Potential applications are wide open. “The number and kinds of applications for our collaborative robots have yet to be thought of,” Tomita said. “People are so used to thinking that the robot is behind a cage over there, the people are over here, and the two shall never meet. That is changing.”
Universal Robots offers three models of six-axis collaborative robots, from UR3 units that handle payloads up to 3.3 kg (7.26 lb) and have a working radius of 500 mm (19.7″), to UR10 robots with a 10-kg (22-lb) payload and working radius of 1300 mm (51.2″).
A typical Universal robots customer is CleanLogix LLC (Santa Clarita, CA), which develops products that use CO2 in cleaning, cooling and other applications. CleanLogix President David Jackson said, “We can broadcast spray into a cutting zone and provide a very clean and green means for cooling a cutting tool in a process.” He noted that a single robot is able to perform different tasks; for example, placing a part in a machining center then changing end-effector tooling to provide coolant. “So you have a multitasking robot and a total green, lean solution. We are very excited about these small-form-factor robots.”
The ability of collaborative robots to work safely with humans enables operations to be organized to maximize synergy; for example, a robot can assemble a series of components while a human worker performs insertion of tiny wires that require dexterity and cognitive perception. Robots are ideal for operations that require repetition, reliability and accuracy, including packaging, palletizing, assembly and pick-and-place operations.
Repeatability and accuracy are separate but related measurements of robot performance. Repeatability is a measure of a robot’s ability to return to a given position time after time. Claimed repeatability of various collaborative robots is in the range of about ±0.02 to ±0.1 mm (0.0008 to 0.004″) or lower.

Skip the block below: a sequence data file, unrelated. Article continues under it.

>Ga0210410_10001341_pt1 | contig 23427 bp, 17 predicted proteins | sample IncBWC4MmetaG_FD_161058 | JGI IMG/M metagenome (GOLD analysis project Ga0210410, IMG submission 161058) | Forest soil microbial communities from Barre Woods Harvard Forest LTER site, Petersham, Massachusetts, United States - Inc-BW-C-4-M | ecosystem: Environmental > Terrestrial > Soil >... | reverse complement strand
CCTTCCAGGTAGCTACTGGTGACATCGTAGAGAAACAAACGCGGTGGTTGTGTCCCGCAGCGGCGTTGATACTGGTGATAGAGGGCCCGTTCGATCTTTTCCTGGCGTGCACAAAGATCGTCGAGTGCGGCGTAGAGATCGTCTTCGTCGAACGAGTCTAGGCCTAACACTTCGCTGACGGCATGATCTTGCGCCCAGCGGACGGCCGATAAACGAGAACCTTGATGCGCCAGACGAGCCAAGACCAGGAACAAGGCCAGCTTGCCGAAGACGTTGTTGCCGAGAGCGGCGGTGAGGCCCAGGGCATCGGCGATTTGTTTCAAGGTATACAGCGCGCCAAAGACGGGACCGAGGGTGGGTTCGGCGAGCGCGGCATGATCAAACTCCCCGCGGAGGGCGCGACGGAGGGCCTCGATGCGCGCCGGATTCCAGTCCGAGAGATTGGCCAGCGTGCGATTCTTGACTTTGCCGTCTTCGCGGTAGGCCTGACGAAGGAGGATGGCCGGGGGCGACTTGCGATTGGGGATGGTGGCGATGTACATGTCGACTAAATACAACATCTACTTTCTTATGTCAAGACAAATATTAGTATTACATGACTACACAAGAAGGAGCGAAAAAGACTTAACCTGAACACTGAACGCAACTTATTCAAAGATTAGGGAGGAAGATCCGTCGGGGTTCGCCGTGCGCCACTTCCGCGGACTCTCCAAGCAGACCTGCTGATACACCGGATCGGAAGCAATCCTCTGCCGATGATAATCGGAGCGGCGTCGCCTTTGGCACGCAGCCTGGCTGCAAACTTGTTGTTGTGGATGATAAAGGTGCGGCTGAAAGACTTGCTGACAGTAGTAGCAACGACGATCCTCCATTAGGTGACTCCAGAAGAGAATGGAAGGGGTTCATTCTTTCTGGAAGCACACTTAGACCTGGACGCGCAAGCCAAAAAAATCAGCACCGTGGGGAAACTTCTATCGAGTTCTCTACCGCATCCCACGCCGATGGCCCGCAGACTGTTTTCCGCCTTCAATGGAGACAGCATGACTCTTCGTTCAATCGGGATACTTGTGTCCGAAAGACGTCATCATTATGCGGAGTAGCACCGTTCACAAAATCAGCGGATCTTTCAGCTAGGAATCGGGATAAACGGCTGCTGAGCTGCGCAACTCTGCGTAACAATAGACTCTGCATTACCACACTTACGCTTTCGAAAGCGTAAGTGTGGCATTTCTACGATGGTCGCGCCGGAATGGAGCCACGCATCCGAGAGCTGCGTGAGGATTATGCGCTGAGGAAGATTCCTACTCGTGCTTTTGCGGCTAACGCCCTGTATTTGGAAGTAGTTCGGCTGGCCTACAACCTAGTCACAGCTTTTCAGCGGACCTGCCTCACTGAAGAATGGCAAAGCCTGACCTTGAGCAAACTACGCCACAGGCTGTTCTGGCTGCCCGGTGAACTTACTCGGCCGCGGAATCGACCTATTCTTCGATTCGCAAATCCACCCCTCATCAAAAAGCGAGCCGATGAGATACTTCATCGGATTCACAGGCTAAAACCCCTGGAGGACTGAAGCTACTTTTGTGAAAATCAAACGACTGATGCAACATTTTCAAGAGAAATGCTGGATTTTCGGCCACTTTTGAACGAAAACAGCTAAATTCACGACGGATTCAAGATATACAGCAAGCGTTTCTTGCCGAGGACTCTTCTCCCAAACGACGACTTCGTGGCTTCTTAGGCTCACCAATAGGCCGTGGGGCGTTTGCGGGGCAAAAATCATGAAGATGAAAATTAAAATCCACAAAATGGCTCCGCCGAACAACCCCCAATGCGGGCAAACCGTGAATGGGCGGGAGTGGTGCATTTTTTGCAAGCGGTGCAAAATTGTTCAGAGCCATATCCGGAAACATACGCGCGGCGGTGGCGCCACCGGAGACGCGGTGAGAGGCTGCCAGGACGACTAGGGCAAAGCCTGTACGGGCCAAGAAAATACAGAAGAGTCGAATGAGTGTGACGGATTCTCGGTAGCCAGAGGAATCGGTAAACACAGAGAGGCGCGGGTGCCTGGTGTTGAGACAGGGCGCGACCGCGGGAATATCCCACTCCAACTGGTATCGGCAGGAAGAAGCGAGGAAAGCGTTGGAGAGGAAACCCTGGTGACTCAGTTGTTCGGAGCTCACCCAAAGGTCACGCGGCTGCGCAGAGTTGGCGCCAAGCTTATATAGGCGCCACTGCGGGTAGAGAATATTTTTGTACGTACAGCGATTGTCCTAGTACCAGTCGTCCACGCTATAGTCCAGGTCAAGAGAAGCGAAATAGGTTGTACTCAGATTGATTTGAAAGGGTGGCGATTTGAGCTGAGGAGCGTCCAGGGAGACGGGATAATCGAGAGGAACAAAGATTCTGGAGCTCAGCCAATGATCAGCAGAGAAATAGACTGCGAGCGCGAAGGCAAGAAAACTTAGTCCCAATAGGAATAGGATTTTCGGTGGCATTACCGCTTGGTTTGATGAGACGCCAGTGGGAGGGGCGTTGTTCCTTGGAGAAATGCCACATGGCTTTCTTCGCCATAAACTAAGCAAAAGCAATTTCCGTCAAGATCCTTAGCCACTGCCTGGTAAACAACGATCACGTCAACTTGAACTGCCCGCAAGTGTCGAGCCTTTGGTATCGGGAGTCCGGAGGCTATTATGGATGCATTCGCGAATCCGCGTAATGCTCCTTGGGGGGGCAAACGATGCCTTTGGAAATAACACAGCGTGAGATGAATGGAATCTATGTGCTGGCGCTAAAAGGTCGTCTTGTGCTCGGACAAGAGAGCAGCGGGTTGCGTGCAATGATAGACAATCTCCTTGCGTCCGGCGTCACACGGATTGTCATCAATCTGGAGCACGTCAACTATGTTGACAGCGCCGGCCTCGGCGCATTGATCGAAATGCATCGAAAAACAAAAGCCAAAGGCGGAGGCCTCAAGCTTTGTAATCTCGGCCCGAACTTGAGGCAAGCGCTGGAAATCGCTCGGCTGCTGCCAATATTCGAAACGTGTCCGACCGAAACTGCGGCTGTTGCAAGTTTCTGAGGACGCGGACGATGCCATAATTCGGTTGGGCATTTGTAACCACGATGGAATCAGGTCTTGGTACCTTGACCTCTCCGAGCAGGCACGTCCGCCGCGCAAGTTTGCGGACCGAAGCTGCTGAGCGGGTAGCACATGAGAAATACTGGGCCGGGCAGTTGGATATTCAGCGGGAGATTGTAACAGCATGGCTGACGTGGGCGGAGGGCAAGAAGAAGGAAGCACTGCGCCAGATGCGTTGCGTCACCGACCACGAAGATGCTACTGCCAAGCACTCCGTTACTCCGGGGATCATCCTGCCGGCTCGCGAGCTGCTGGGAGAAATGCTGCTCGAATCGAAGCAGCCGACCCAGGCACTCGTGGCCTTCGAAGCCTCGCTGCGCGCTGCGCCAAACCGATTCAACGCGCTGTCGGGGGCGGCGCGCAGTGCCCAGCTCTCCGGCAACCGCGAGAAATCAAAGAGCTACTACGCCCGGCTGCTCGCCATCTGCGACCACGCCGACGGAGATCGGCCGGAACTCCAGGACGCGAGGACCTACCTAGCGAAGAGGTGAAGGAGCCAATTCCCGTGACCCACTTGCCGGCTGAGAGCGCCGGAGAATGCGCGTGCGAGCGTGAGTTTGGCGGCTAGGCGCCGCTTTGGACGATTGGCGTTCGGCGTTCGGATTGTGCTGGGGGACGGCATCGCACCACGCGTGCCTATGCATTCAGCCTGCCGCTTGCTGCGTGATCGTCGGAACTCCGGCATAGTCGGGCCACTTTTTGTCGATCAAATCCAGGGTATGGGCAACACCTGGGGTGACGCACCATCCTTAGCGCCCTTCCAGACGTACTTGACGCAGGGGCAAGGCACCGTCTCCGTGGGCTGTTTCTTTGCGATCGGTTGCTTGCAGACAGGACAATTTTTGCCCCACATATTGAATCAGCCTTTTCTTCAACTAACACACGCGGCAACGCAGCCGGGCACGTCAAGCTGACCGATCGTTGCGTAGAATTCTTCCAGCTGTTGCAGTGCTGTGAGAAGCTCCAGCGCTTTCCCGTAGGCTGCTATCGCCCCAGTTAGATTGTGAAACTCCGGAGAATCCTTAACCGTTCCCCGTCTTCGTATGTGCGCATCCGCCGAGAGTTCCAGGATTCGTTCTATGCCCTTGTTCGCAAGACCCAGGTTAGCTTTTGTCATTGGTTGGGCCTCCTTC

Accuracy, on the other hand, measures how close to a desired position or path a robot can move, and can be categorized as positional accuracy and path accuracy. Tasks like drilling, where the robot moves to a position and stops while the hole is drilled, require positional accuracy. Path accuracy is required for processes like laser cutting or painting where the process takes place while the robot moves between points.
Application Determines Collaboration
In general, side-by-side activity of shop personnel and robots is achieved with collaborative robots that handle small payloads at slow speeds — typically in the vicinity of 1 m/sec (39.4 ips). However, said Nicolas De Keijser, assembly and test business line manager for the Robotics and Motion Division of ABB Inc. (Cary, NC), the load a robot carries or the speed at which it travels do not by themselves guarantee safe, collaborative operation. A very light but dangerous payload might be a razor blade or a hypodermic needle. A slow-moving, but heavy payload could pose a crush hazard to shop-floor personnel. Similarly, gripper failure when moving a medium-sized payload at moderate speed could send the payload hurling across the shop.
A robot system is only collaborative relative to its application. “If the operation is dangerous, you don’t want to be near the robot, no matter how collaborative the robot is,” De Keijser said, adding that a complete solution safety assessment is required in any application. “If you read the standards, they always dictate that we are talking about collaborative operation, not a collaborative robot.”
ABB takes two approaches to assuring safe coexistence of workers and robots. Truly collaborative applications, such as small parts assembly, generally can be fulfilled by the company’s table-mounted, dual-arm YuMi robot. The 38 kg (84 lb) robot’s reach is 599 mm (24″) and payload 500 kg (1.1 lb) per arm. It occupies a human-scale area while operating safely alongside shop personnel.